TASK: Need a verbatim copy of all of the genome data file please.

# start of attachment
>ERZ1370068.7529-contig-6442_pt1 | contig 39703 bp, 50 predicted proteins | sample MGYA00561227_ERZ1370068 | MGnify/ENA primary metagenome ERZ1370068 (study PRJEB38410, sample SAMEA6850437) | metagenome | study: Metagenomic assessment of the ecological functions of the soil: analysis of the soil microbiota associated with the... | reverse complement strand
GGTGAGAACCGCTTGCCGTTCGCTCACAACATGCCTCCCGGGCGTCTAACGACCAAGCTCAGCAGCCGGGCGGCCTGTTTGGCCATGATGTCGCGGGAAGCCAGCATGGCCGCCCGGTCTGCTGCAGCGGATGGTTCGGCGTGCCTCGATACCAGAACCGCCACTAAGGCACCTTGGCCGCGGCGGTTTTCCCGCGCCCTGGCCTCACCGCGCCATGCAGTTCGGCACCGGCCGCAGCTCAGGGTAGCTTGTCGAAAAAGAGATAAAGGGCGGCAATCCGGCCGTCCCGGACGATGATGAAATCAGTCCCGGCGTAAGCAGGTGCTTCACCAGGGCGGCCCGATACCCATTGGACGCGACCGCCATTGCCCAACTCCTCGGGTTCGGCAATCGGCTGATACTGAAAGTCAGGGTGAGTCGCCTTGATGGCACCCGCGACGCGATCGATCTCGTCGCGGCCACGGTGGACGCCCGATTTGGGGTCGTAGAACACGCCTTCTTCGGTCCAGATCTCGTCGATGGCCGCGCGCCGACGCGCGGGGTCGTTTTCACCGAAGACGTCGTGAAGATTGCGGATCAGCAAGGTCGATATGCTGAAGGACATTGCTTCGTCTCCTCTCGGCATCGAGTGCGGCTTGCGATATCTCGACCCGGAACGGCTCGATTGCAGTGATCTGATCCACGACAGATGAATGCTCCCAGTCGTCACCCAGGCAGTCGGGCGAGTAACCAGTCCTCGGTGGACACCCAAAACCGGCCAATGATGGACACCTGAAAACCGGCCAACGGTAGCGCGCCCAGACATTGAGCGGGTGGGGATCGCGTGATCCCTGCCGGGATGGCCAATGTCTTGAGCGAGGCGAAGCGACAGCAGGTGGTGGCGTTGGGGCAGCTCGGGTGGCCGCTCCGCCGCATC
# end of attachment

>ERZ1370068.7529-contig-6442_pt1 | contig 39703 bp, 50 predicted proteins | sample MGYA00561227_ERZ1370068 | MGnify/ENA primary metagenome ERZ1370068 (study PRJEB38410, sample SAMEA6850437) | metagenome | study: Metagenomic assessment of the ecological functions of the soil: analysis of the soil microbiota associated with the... | reverse complement strand
GGTGAGAACCGCTTGCCGTTCGCTCACAACATGCCTCCCGGGCGTCTAACGACCAAGCTCAGCAGCCGGGCGGCCTGTTTGGCCATGATGTCGCGGGAAGCCAGCATGGCCGCCCGGTCTGCTGCAGCGGATGGTTCGGCGTGCCTCGATACCAGAACCGCCACTAAGGCACCTTGGCCGCGGCGGTTTTCCCGCGCCCTGGCCTCACCGCGCCATGCAGTTCGGCACCGGCCGCAGCTCAGGGTAGCTTGTCGAAAAAGAGATAAAGGGCGGCAATCCGGCCGTCCCGGACGATGATGAAATCAGTCCCGGCGTAAGCAGGTGCTTCACCAGGGCGGCCCGATACCCATTGGACGCGACCGCCATTGCCCAACTCCTCGGGTTCGGCAATCGGCTGATACTGAAAGTCAGGGTGAGTCGCCTTGATGGCACCCGCGACGCGATCGATCTCGTCGCGGCCACGGTGGACGCCCGATTTGGGGTCGTAGAACACGCCTTCTTCGGTCCAGATCTCGTCGATGGCCGCGCGCCGACGCGCGGGGTCGTTTTCACCGAAGACGTCGTGAAGATTGCGGATCAGCAAGGTCGATATGCTGAAGGACATTGCTTCGTCTCCTCTCGGCATCGAGTGCGGCTTGCGATATCTCGACCCGGAACGGCTCGATTGCAGTGATCTGATCCACGACAGATGAATGCTCCCAGTCGTCACCCAGGCAGTCGGGCGAGTAACCAGTCCTCGGTGGACACCCAAAACCGGCCAATGATGGACACCTGAAAACCGGCCAACGGTAGCGCGCCCAGACATTGAGCGGGTGGGGATCGCGTGATCCCTGCCGGGATGGCCAATGTCTTGAGCGAGGCGAAGCGACAGCAGGTGGTGGCGTTGGGGCAGCTCGGGTGGCCGCTCCGCCGCATC